Tullio Pinelli: Fellini's long-standing screenwriter
Saturday 06 June 2009
Tullio Pinelli was one of Italy's best-known screenwriters and he worked with many of the great directors. He will be best remembered, however, for writing all of Federico Fellini's films up to the mid-1960s and garnering four Oscar nominations in the process.
Pinelli, who was born in Turin in 1908, came from a noble family; after Italian unification in the mid-19th century, a great-uncle quashed a Calabrian revolt. In 1952, Pinelli recreated this incident in Il Brigante di Tacca del Lupo ["The Bandits of Tacca del Lupo"].
Pinelli initially worked as a lawyer and wrote in his spare time, but the success of his play The Etruscan Fathers led to a contract with Lux Film. Then, in 1946, he had a career-changing encounter at a news kiosk in Rome, when he found someone reading a different page of the same newspaper. It was Fellini. The meeting was "a creative lightning bolt" and the two men immediately discussed writing a fantasy film, totally at odds with the then prevalent neo-realism.
That idea came to nothing but Fellini was involved with Roberto Rossellini's L'Amore ["Love"] (1948), which began with an adaptation of Jean Cocteau's La voix humaine ["The Human Voice"]. Rossellini asked Fellini and Pinelli to add a second, cheap-to-film story. They came up with Il Miracolo ["The Miracle"] in which a homeless woman mistakes a passer-by for St Joseph (reluctantly played by Fellini, in return for a sports car). For the woman, pregnancy confirms the miracle; the locals, however, leave her to give birth alone in a cowshed.
In 1949, Fellini and Pinelli adapted Bacchelli's novel Il Mulino del Po ["The Mill on the Po"] for Alberto Lattuada. Fellini read volume one, Pinelli read volume two and they ignored volume three. Pinelli also adapted Chekhov's The Steppe for one of Lattuada's forays into Russian literature (La Steppa, 1963). Pinelli worked with Lattuada for the last time in 1985, on the star-studded mini-series Christopher Columbus.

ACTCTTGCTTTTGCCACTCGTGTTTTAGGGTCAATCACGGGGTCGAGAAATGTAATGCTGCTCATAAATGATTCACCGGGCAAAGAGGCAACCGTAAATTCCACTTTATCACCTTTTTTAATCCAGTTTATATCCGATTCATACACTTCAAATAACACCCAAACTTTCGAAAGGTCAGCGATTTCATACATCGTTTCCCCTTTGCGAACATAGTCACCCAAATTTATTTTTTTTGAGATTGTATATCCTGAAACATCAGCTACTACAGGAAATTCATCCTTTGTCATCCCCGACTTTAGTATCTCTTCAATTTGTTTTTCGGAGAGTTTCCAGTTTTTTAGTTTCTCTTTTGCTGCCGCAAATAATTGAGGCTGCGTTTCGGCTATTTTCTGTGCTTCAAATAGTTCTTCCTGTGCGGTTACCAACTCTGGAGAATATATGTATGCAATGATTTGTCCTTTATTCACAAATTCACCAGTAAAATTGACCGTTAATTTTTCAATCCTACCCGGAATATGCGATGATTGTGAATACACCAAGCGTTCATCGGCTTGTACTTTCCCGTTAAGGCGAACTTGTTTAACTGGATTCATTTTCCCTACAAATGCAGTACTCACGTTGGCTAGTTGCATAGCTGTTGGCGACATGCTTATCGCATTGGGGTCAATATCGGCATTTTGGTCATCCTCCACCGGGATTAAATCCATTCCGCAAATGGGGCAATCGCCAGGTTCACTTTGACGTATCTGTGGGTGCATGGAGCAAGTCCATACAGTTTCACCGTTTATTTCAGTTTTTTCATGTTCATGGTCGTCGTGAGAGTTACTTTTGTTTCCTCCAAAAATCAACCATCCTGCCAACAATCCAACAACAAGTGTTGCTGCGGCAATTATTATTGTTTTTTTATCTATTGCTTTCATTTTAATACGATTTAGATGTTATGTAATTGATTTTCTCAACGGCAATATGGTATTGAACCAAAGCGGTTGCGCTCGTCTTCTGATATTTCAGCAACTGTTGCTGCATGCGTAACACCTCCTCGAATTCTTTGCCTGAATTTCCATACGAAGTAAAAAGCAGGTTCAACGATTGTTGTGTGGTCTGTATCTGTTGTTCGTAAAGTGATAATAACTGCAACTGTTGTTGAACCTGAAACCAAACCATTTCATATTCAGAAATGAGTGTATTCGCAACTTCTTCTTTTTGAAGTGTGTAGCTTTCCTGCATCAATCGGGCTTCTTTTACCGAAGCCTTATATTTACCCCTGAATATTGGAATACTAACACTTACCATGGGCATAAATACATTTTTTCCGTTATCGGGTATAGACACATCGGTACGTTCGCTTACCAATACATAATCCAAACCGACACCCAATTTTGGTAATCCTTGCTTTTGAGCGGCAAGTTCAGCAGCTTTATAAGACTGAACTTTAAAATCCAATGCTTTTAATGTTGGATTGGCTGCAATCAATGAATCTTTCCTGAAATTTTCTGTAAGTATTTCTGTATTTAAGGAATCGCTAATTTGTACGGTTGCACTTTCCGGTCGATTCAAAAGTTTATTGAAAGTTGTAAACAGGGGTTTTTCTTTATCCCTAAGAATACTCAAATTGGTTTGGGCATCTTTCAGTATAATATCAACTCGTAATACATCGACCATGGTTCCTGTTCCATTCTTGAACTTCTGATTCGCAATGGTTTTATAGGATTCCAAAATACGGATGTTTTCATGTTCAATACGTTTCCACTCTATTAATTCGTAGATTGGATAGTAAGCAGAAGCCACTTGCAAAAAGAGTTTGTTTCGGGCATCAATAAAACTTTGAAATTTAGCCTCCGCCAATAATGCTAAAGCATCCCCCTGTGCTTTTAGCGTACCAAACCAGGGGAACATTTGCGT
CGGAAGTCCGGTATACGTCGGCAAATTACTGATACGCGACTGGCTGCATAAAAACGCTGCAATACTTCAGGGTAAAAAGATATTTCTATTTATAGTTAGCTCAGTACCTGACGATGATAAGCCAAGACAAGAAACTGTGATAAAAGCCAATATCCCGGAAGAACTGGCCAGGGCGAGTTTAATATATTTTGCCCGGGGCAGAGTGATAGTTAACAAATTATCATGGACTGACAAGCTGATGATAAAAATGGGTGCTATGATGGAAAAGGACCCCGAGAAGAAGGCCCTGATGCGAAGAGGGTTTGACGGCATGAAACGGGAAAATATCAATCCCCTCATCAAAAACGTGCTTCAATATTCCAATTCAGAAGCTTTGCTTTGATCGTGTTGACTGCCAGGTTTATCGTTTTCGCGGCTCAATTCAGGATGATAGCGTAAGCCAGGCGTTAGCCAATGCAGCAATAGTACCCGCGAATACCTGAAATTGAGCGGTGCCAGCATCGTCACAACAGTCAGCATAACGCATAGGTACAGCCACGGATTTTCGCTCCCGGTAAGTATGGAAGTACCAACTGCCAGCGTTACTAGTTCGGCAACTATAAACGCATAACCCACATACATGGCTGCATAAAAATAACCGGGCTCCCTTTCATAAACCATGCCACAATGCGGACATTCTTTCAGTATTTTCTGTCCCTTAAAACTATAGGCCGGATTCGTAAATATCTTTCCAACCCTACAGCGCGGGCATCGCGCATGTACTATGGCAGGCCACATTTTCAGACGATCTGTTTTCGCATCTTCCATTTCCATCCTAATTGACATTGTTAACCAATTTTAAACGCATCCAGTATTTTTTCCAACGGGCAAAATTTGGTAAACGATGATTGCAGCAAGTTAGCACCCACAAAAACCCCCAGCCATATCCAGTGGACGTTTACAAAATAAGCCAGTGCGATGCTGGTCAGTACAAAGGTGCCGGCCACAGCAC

In 1950 Fellini embarked on his own debut, Luci del Varieta ["Lights of Variety"], about sexual jealousy among a troupe of vaudevillians. It was co-directed with Lattuada and co-scripted with Pinelli who, over the next 13 years, wrote 11 Fellini films, including I Vitelloni (1953); La Strada (1954); La Dolce Vita (1960) and 8 (1963). Relations soured after Juliet of the Spirits (1965) but they got back together for the bittersweet Ginger and Fred in 1986 and again four years later for the director's swansong, The Voice of the Moon. Though Pinelli never won an Oscar, he was one of several uncredited writers on Vittoria De Sica's Oscar-winner The Garden of the Finzi-Continis (1970).
Pinelli and Fellini complemented each other, the former bringing a solid dramatic background to the deal, the other a propensity for fantasy. Together they expressed the director's obsessions, his problematic relationship with women and his fascination with performance coming together in a semi-surrealistic dream world.
Their films covered subjects like the early days of a marriage (The White Sheik, 1952); adolescent posturing (I Vitelloni); a group of swindlers who disguise themselves (Il bidone, 1955); and marital strife (Juliet of the Spirits). Nights of Cabiria (1957), their story of an indomitable prostitute's doomed search for true love, was adapted by Neil Simon as Sweet Charity and filmed by Bob Fosse in 1969.
In the early 1950s Pinelli was at the top of his game. As well as Fellini's projects, he scripted Voice of Silence (1953), a morally probing late film by G.W. Pabst, the director of Pandora's Box. That year Pinelli joined the writing team for the portmanteau film L'Amore in città ["Love in the City"] though the end result did not match the talent involved, which included Michelangelo Antonioni, Fellini, Lattuada and Cesare Zavattini. Another such project was Boccaccio '70 (1962), for which Pinelli wrote Fellini's "The Temptation of Dr Antonio".
Pinelli also worked with Pietro Germi, their eight films divided between tense dramas and light comedies. La Città si difende ("Four Ways Out", 1951) interweaves the separate escape routes of a group of bank robbers, while the divorce-comedy Alfredo, Alfredo (1972) is a lesser-known entry in Dustin Hoffman's filmography.
Mario Monicelli, another director with whom Pinelli worked, was best known for his comedies, including the incredibly popular Amici miei ("My Friends", 1975). Pinelli also worked on two sequels to that film (directed by Nanni Loy), in 1982 and 1985. After his retirement from screenwriting in the mid-1990s, Pinelli wrote a novel, The House of Robespierre. Viaggio a Tulum ["Journey to Tulum"], a Pinelli-scripted autobiographical project by Fellini which floundered while the director was alive, is currently in production.
Tullio Pinelli, screenwriter, novelist, playwright: born Turin 24 June 1908; married Maria Cristina Quilico, (deceased 1987; four children), 1988 Madeleine Lebeau; died Rome 7 March 2009.
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